I was diagnosed with asthma over fifty years ago and have learned some important tips to cope with my diagnosis. Along with the following tips, you should always discuss changes or questions with your physician.
Have regular check-ups with your physician or practitioner
- · Discuss any changes in symptoms
- · Review medications and the frequency with which you need them
- · Keep other health factors such as weight under control
Always carry your rescue inhaler with you and use as prescribed.
I ran to a neighbor’s home to help her when her son had fallen. She had Easter lilies in her kitchen. I didn’t have my rescue inhaler and had a full blown asthma attack before I could get home. I am allergic to lilies.
- · Sudden symptoms can occur when you least expect them
- · Never use your rescue inhaler more than prescribed (overuse of your rescue inhaler can cause the opposite effect on your breathing
- · If you are using your rescue inhaler on a regular basis, it might be time to discuss adding a different type of inhaler with your physician. (Such as an inhaled corticosteroid.) Review the effects, benefits, and side effects with your doctor.
Know your allergens
I had a long haired cat in my home all of my life without any symptoms. I cared for a short hair cat for a relative and ended up in the ER. I found out I was allergic to short haired cats. I wasn’t aware there would be a problem.
- · Remember allergies can change over the years. You can develop new allergies at any time in your life.
- · If you are having unexplained onset of symptoms talk to your doctor about possible testing if she thinks it might help.
- · If you don’t know what is causing your new onset symptoms…you can’t avoid exposure to the cause.
Watch the pollen counts.
I am allergic to many pollen. When I know which pollen are prominent during a certain time, I can limit my activity outdoors as needed.
- ·Watch the local weather forecast. Weather forecasts now include pollen counts. This can make it easier for those diagnosed with asthma to cope with symptoms and prevent them.
- ·Know your allergies. If you know which pollens trigger your symptoms you can try to avoid them
- · Talk to your physician about using local honey. Daily doses can sometimes help against local pollens. Always discuss with your doctor before trying any natural remedies.
Avoid contact with others suffering from the flu or cold symptoms.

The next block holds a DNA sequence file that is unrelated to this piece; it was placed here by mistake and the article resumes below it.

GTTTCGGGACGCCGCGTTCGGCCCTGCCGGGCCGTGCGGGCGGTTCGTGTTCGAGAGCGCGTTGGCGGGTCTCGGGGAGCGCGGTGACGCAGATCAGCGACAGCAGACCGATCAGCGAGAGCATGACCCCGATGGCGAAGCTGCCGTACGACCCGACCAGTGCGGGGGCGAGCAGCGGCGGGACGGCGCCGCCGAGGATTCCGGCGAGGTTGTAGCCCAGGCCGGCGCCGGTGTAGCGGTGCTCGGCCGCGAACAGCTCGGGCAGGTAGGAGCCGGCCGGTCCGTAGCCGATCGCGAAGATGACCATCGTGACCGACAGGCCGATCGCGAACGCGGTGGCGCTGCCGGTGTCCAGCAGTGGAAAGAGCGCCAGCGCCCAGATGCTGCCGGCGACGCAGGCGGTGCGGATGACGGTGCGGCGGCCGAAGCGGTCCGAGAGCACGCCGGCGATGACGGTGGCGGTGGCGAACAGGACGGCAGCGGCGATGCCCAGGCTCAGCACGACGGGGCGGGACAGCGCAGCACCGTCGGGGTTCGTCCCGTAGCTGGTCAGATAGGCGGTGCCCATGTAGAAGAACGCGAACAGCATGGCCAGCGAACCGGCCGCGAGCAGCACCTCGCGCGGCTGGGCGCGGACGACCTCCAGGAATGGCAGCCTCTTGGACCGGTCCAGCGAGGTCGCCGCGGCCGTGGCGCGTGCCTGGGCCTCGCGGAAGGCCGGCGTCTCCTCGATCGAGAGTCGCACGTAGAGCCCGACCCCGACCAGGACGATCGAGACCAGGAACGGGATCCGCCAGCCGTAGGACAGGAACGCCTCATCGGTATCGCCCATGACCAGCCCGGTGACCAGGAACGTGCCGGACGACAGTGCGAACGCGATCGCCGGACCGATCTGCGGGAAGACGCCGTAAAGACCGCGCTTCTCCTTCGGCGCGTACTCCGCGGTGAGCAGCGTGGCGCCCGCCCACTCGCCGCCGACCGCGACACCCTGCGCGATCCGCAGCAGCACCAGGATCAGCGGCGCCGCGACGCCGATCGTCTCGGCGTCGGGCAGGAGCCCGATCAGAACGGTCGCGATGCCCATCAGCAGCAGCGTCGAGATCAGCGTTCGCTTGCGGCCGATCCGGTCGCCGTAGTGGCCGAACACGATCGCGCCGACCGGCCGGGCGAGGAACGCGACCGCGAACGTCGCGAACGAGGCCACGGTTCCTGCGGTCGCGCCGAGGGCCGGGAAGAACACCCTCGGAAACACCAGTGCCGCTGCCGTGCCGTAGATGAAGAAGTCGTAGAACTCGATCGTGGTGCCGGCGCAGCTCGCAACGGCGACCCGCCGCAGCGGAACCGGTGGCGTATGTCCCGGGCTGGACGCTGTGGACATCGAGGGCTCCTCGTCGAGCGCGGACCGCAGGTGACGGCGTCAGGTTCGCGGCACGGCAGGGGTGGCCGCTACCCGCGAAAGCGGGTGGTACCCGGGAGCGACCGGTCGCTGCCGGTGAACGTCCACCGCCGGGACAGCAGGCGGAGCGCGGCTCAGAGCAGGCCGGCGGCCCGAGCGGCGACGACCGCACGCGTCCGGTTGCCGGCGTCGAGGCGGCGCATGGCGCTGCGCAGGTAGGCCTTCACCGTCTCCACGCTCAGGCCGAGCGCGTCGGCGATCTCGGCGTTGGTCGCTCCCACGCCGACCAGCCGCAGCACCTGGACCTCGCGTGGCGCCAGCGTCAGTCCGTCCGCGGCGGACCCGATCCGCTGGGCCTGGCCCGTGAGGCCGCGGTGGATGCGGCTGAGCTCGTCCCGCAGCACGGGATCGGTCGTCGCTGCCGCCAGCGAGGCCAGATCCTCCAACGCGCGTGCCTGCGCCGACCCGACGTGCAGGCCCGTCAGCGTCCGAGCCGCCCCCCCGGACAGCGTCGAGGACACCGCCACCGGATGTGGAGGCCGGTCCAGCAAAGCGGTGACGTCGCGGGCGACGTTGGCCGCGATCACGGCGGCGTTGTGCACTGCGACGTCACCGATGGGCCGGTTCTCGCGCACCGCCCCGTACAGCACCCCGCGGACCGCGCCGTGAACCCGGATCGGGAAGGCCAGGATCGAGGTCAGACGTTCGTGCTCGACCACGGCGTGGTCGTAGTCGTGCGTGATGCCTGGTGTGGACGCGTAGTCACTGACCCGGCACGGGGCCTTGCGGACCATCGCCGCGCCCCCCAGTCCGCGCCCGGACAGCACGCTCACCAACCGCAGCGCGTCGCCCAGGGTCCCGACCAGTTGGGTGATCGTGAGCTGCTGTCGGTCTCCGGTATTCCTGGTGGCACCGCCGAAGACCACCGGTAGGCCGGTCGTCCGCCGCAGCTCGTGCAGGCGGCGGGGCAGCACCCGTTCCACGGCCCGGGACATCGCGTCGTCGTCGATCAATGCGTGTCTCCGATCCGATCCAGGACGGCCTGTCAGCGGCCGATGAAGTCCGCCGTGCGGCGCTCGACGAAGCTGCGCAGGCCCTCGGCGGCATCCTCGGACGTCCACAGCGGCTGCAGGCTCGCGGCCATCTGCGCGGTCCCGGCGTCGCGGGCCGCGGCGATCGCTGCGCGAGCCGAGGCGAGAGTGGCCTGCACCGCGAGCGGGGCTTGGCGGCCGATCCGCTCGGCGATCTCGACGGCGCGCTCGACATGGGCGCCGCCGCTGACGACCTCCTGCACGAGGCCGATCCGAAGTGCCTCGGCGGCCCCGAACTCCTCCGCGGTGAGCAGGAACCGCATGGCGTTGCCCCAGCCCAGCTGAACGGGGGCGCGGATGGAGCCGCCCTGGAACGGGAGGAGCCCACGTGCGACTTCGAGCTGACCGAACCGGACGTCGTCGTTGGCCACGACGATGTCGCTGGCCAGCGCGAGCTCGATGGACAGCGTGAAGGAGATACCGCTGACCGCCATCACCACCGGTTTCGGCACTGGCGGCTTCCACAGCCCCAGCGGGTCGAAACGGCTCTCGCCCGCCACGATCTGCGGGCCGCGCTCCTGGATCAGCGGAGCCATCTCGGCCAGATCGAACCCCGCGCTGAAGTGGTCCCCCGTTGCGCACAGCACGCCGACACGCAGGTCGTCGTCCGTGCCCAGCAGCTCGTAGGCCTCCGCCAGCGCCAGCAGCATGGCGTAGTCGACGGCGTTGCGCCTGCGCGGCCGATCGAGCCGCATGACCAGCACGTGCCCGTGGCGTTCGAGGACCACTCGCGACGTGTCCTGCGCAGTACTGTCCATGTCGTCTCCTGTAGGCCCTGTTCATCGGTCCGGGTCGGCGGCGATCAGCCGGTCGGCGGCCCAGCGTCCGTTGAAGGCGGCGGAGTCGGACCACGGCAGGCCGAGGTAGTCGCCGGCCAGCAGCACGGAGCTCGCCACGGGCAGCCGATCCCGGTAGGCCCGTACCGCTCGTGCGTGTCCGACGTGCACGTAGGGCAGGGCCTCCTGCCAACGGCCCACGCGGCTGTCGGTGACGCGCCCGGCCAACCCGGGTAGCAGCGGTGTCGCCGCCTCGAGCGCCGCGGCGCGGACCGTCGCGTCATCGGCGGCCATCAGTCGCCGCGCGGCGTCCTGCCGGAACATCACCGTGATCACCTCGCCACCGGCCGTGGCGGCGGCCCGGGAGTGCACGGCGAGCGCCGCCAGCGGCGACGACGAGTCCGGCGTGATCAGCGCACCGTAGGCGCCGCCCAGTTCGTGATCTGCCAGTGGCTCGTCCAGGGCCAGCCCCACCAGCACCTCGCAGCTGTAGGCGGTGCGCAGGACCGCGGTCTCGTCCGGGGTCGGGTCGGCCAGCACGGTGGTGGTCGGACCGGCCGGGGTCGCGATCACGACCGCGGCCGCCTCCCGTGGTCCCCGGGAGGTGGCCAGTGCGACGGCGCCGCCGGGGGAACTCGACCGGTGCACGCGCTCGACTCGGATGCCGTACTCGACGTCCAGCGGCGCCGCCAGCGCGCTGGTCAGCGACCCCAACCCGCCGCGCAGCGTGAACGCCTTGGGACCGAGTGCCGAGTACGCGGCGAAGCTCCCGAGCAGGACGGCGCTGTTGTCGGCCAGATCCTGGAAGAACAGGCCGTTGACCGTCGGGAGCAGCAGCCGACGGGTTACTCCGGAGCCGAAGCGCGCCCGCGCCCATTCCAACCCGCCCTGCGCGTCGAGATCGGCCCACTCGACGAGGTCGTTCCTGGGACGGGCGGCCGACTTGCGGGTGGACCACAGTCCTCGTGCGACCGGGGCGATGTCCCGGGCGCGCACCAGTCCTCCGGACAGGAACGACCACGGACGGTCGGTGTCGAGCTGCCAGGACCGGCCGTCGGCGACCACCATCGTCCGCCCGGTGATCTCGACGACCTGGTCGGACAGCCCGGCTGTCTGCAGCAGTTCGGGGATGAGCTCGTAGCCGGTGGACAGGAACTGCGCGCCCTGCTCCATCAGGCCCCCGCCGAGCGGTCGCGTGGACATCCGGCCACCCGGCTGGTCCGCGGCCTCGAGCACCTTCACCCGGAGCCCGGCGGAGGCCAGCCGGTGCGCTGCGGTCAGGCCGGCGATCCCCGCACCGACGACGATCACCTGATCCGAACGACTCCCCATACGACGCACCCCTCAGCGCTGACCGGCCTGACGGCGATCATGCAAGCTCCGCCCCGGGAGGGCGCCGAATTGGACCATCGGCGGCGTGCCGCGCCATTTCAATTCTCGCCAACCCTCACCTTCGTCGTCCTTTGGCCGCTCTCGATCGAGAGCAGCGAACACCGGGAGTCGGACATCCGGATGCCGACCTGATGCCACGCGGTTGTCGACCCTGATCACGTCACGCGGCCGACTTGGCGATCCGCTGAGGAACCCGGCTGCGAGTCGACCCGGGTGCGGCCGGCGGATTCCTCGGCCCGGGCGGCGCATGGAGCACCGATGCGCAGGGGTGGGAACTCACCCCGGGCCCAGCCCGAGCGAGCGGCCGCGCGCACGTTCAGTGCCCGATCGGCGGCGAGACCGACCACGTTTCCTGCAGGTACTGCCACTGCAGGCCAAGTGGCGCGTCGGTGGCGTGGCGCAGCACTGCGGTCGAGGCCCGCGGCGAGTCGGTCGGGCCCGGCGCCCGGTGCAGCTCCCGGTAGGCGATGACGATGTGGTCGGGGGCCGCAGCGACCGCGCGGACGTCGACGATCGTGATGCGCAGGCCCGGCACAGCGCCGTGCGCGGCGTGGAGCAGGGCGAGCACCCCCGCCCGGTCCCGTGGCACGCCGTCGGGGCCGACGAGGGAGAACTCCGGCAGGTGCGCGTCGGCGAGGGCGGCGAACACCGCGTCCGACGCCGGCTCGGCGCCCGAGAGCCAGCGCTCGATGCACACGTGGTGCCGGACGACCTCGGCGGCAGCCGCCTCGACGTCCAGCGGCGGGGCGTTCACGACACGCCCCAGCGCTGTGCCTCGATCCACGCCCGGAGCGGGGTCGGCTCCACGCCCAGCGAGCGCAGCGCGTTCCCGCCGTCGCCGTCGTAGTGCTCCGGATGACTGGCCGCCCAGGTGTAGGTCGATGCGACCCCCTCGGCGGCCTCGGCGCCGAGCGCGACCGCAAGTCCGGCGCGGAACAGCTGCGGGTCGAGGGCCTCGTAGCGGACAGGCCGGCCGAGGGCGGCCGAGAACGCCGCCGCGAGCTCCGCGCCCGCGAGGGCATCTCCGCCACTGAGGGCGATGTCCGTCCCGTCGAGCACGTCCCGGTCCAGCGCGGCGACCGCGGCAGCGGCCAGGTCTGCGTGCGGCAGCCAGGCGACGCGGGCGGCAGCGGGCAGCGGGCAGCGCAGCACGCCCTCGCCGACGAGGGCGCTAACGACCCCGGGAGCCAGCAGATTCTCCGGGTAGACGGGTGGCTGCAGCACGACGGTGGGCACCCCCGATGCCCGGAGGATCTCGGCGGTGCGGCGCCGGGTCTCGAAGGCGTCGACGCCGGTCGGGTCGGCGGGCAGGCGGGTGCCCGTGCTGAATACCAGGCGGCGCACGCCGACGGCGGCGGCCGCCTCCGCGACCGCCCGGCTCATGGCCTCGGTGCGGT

- · Keep in mind that asthma symptoms almost always worsen when you contract a cold or the flu
- · Discuss getting the flu shot with your physician (Avoid the flu shot if you have an allergy to any of the ingredients of the flu shot.)
- · Check the labeling or with your doctor before taking any over-the-counter cold remedies. Some cold medicines can make your allergy symptoms worse.
Avoid extreme weather conditions whenever possible
- · Hot and humid conditions almost always increase asthma symptoms
- · Extreme cold weather causes changes in the lung, which can trigger an asthma attack
- · Very windy days can cause allergens to return to the air and increase symptoms
Always ask for information before renting, buying, a home, apartment, or a seasonal vacation spot.
My husband and I rented a condo at the Jersey shore for our family’s summer vacation. When we arrived we discovered the condo had been recently painted. I was sick for the entire two weeks of our vacation.
- · Did the previous tenants own a cat or dog? These areas have residual allergens…sometimes for years.
- · Was the vacation condo you’ve rented for vacation just painted…or treated for ants/termites? These odors can trigger symptoms and ruin your entire vacation.
- · Is the building covered in cedar shingles? (A common allergen)
Always check the content labels of comforters, pillows, rugs, chairs, sofas, and bedding.
- · It is required by law to include all materials on these labels
- · Does the item contain wool? (A common allergen)
- · Also avoid fur, sheep’s skin, and other animal related materials when purchasing clothing